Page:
Preemptive Non-Blocking Kernel. More...
|QK/C (preemptive non-blocking kernel) platform-independent public interface. |
|QP/C public interface including backwards-compatibility layer. |
|QK preemptive kernel core functions. |
|QMutex_init(), QMutex_lock and QMutex_unlock() definitions. |
|QF/C port example for QK, generic C compiler. |
|QK/C port example for a generic C compiler. |
Preemptive Non-Blocking Kernel.
QK is a tiny preemptive, priority-based, non-blocking kernel designed specifically for executing active objects. QK runs active objects in the same way as prioritized interrupt controller (such as NVIC in ARM Cortex-M) runs interrupts using the single stack (MSP in Cortex-M). Active objects process their events in run-to-completion fashion and remove themselves from the call stack, the same way as nested interrupts. At the same time high-priority active objects can preempt lower-priority active objects, in the same way as interrupts can preempt each other under a prioritized interrupt controller. QK meets all the requirement of the Rate Monotonic Scheduling (a.k.a. Rate Monotonic Analysis RMA) and can be used in hard real-time systems.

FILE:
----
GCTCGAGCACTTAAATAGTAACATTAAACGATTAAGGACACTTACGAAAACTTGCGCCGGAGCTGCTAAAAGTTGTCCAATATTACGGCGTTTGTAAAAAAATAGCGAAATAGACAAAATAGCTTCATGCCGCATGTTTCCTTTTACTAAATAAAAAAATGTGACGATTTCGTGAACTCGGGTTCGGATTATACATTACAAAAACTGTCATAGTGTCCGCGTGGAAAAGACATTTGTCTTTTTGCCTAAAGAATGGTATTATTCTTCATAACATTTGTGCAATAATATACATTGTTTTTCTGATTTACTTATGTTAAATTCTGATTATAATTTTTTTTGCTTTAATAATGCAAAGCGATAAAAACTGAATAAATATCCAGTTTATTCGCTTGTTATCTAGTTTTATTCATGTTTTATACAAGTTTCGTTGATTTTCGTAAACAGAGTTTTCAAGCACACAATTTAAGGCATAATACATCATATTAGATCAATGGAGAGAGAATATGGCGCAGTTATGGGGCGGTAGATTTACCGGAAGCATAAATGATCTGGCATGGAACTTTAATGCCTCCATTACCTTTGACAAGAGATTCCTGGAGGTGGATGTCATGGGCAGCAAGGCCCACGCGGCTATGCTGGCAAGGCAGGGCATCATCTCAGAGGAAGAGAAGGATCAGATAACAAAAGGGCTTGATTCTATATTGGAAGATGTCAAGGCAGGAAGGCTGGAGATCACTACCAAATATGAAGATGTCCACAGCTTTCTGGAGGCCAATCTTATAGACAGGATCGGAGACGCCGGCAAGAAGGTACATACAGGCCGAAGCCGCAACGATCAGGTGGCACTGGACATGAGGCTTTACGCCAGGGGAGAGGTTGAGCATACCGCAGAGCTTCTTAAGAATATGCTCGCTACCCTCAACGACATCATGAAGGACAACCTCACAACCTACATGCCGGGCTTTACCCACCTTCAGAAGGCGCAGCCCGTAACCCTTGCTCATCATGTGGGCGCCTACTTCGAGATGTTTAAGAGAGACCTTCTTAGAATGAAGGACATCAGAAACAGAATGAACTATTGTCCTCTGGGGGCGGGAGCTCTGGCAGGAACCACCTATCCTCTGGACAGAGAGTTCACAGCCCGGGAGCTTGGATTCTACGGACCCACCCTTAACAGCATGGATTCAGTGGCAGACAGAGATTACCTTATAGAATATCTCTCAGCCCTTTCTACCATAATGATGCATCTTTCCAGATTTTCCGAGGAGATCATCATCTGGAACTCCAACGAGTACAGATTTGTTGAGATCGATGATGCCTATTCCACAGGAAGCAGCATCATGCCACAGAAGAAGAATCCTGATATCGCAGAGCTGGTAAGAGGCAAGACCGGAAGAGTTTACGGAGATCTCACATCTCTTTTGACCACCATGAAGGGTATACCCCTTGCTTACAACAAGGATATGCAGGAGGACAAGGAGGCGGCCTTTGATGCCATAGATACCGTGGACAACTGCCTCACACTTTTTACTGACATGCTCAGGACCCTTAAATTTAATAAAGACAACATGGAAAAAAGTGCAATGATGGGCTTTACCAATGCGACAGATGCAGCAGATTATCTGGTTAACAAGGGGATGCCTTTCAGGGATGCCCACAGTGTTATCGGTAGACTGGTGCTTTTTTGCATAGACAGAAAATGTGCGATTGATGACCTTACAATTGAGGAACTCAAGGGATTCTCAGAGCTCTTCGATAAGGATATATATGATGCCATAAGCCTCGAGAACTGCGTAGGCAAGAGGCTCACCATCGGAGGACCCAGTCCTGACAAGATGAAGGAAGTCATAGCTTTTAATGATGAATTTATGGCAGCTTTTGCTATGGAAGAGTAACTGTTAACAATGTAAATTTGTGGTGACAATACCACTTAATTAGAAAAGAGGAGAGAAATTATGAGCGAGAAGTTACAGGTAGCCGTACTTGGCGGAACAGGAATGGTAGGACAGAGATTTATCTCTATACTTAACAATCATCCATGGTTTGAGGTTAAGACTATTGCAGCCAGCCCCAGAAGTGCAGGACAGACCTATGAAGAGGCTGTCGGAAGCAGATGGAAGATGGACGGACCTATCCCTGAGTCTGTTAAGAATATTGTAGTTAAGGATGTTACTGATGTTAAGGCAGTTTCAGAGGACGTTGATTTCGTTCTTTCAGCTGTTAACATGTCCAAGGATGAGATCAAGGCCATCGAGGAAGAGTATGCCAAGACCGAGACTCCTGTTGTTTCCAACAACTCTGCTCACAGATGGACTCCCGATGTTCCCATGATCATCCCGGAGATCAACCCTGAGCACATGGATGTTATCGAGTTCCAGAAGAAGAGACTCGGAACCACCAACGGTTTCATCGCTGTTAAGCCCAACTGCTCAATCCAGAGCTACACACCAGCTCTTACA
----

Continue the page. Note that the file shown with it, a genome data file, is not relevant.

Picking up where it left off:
Sometimes it is not practical to break up long RTC steps, and consequently the task-level response of the simple "QV kernel" might be too slow. In this cases you need to use a preemptive kernel. The big advantage of preemptive kernel is that it effectively decouples high-priority task from low-priority tasks in the time domain. The timeliness of execution of high-priority task is almost independent on the low-priority tasks. But of course there is no such thing as a free lunch. Preemptive kernels open the whole new class of problems related to race conditions. So you need to be very careful about sharing any resources.